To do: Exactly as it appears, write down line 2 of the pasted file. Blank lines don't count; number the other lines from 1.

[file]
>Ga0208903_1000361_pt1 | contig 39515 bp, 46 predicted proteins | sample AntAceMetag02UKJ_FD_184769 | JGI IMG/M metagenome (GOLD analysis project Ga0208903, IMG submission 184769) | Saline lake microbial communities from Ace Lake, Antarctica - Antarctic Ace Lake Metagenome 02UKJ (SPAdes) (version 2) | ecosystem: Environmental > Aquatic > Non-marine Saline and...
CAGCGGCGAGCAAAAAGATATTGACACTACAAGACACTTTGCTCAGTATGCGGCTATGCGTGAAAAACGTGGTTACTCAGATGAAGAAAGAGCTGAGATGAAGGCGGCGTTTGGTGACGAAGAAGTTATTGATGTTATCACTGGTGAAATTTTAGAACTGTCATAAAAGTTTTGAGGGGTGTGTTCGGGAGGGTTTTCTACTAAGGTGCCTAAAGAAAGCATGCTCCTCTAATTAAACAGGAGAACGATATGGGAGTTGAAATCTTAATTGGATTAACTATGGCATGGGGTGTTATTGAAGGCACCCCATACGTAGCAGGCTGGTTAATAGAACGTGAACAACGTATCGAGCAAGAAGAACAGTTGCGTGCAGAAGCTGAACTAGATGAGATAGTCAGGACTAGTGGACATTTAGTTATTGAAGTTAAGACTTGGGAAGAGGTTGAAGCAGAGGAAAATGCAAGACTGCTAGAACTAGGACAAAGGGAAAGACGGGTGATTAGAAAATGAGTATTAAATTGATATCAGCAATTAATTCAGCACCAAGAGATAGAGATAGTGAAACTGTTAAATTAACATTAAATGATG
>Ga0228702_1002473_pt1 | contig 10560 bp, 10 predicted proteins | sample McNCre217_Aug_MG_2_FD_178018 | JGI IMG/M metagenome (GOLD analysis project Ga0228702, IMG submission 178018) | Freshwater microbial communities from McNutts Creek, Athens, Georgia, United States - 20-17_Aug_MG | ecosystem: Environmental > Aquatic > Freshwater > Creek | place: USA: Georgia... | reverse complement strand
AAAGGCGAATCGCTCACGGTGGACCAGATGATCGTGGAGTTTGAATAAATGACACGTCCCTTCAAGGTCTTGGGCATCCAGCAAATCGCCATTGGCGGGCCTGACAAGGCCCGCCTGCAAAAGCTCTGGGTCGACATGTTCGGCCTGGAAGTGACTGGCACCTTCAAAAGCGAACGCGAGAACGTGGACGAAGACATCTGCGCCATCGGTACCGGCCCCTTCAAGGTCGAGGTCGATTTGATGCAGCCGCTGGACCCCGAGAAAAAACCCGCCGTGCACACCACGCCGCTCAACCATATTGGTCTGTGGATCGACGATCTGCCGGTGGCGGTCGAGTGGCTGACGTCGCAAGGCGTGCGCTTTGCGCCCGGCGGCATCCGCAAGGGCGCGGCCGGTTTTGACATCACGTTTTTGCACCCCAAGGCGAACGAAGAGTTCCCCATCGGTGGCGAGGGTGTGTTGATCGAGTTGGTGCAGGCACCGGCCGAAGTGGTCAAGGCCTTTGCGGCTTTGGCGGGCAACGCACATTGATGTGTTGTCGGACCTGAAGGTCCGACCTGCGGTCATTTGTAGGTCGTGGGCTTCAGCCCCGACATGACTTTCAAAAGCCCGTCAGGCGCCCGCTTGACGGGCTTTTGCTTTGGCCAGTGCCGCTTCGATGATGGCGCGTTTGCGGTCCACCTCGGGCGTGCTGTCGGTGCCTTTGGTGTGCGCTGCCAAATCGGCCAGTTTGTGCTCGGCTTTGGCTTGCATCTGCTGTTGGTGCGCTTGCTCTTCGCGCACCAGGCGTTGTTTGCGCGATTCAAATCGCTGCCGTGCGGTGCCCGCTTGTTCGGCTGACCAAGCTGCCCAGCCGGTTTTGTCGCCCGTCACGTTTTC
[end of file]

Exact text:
CAGCGGCGAGCAAAAAGATATTGACACTACAAGACACTTTGCTCAGTATGCGGCTATGCGTGAAAAACGTGGTTACTCAGATGAAGAAAGAGCTGAGATGAAGGCGGCGTTTGGTGACGAAGAAGTTATTGATGTTATCACTGGTGAAATTTTAGAACTGTCATAAAAGTTTTGAGGGGTGTGTTCGGGAGGGTTTTCTACTAAGGTGCCTAAAGAAAGCATGCTCCTCTAATTAAACAGGAGAACGATATGGGAGTTGAAATCTTAATTGGATTAACTATGGCATGGGGTGTTATTGAAGGCACCCCATACGTAGCAGGCTGGTTAATAGAACGTGAACAACGTATCGAGCAAGAAGAACAGTTGCGTGCAGAAGCTGAACTAGATGAGATAGTCAGGACTAGTGGACATTTAGTTATTGAAGTTAAGACTTGGGAAGAGGTTGAAGCAGAGGAAAATGCAAGACTGCTAGAACTAGGACAAAGGGAAAGACGGGTGATTAGAAAATGAGTATTAAATTGATATCAGCAATTAATTCAGCACCAAGAGATAGAGATAGTGAAACTGTTAAATTAACATTAAATGATG